## How to Share a data structure: A Fast Timing-based Solution

*Rajeev Alur and
Gadi Taubenfeld*
We consider the problem of transforming a given sequential implementation
of a data structure into a wait-free concurrent implementation.
Given the code for different operations of an object
that is designed to work under the
assumption that only a single process accesses it, we want to construct an
implementation that works correctly in a concurrent environment where it may be accessed by
many processes.

We assume a shared memory model with
atomic registers, that is, registers that support
either a read or a write in one atomic step.
It is well known that using atomic registers it is impossible to construct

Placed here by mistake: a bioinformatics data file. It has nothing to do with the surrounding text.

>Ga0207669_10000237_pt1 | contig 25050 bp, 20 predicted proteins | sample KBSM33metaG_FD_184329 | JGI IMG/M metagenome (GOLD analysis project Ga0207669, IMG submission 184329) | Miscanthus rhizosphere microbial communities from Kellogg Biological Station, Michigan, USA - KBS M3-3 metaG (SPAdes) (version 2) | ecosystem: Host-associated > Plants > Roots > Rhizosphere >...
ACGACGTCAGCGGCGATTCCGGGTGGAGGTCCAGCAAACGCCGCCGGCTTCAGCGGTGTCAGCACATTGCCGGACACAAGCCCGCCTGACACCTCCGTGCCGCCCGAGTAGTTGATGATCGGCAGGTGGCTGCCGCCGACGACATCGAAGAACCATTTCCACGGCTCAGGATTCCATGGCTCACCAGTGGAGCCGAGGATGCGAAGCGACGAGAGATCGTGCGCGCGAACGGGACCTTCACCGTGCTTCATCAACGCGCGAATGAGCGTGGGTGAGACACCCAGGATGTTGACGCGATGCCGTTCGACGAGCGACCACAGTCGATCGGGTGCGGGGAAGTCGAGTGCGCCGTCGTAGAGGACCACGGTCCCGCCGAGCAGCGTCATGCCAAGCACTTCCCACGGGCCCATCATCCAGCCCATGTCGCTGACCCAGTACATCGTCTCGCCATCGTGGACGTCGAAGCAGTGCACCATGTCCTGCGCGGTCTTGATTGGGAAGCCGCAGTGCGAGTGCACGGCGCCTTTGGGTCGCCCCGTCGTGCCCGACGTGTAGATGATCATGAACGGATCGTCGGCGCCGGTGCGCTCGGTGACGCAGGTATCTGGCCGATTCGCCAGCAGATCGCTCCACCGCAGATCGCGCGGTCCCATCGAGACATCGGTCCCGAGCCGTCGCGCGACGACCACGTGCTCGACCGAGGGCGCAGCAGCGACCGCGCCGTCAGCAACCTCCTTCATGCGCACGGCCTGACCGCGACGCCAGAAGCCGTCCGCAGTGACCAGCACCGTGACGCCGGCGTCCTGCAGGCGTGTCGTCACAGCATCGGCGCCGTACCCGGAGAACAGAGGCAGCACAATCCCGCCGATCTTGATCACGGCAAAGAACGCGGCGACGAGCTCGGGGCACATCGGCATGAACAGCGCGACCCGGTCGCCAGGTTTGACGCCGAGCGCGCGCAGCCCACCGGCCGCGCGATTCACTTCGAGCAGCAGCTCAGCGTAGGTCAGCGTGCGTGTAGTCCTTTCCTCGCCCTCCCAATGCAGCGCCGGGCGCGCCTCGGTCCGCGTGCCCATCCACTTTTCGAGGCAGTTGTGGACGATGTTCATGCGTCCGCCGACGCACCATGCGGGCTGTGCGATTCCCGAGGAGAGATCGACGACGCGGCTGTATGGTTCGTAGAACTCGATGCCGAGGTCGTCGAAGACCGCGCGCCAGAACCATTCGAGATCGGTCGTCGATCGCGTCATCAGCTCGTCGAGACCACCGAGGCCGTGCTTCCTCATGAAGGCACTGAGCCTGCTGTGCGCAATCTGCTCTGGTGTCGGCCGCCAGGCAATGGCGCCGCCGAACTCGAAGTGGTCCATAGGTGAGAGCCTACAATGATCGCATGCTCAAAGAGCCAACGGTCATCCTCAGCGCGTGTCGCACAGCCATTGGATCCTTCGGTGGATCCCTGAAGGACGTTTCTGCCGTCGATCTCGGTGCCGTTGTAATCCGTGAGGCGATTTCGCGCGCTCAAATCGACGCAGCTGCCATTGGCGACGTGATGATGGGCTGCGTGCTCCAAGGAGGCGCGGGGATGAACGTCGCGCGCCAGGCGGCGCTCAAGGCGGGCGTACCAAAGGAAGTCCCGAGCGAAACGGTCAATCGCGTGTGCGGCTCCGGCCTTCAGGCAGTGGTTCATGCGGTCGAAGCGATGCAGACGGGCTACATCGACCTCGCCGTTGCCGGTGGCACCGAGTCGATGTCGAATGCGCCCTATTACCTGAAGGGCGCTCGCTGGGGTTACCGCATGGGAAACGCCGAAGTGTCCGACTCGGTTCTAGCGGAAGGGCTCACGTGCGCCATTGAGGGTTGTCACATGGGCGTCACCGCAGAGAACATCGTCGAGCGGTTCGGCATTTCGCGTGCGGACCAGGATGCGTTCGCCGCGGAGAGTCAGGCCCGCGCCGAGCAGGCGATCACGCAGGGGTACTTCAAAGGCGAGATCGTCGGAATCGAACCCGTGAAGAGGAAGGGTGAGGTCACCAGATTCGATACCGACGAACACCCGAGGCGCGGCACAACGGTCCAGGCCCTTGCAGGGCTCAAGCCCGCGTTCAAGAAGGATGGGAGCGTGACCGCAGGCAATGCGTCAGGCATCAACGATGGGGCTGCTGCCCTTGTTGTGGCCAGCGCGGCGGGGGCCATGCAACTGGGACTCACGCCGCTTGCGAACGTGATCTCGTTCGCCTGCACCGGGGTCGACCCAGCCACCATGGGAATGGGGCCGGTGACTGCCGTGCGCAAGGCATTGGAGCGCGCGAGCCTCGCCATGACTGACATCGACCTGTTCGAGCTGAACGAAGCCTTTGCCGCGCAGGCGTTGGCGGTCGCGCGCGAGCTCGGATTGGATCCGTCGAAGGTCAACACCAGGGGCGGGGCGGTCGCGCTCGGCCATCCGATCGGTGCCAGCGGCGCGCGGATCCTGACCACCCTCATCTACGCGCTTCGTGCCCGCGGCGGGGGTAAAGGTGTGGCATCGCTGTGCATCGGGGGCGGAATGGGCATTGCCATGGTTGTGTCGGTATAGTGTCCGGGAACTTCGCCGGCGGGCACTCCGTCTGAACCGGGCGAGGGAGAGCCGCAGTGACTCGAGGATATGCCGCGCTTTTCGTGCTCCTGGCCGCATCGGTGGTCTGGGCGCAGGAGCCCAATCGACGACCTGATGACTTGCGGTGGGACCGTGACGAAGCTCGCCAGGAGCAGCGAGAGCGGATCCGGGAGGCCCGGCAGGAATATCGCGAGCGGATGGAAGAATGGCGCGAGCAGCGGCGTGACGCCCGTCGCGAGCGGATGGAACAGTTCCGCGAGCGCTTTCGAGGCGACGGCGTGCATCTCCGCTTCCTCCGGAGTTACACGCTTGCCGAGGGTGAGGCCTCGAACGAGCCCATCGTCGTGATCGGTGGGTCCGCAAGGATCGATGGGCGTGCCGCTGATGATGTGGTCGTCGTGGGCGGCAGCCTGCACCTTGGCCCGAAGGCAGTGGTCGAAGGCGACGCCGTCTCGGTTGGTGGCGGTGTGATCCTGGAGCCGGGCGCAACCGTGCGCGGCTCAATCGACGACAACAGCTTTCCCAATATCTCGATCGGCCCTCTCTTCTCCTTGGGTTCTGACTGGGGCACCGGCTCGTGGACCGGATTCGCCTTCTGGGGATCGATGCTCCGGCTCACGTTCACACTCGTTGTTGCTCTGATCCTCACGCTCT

concurrent implementations of even very simple objects such as test-and-set bits.
However, we show that the knowledge about relative speeds of processes {\em can}
be used for such implementations.
We assume that there is a known upper bound on the time taken by the
slowest process to execute a statement involving an access to the shared
memory.
This timing assumption is very powerful and enables us to
construct wait-free implementations
of data structures such as queues, stacks and synchronization primitives such as
test-and-set, compare-and-swap, fetch-and-add, etc.

Our transformation works only when the given sequential implementation is bounded, that is,
there is a known upper bound on the number of steps
required to complete any of the operations it supports.
Our transformation ensures that in the absence of contention
there is only a small overhead in the cost of executing the concurrent operations
over the sequential ones, namely, only a constant number of accesses to the
shared memory.

Proceedings of the Fifth IEEE Symposium on Parallel and Distributed Processing (SPDP 1993), pp. 470-477.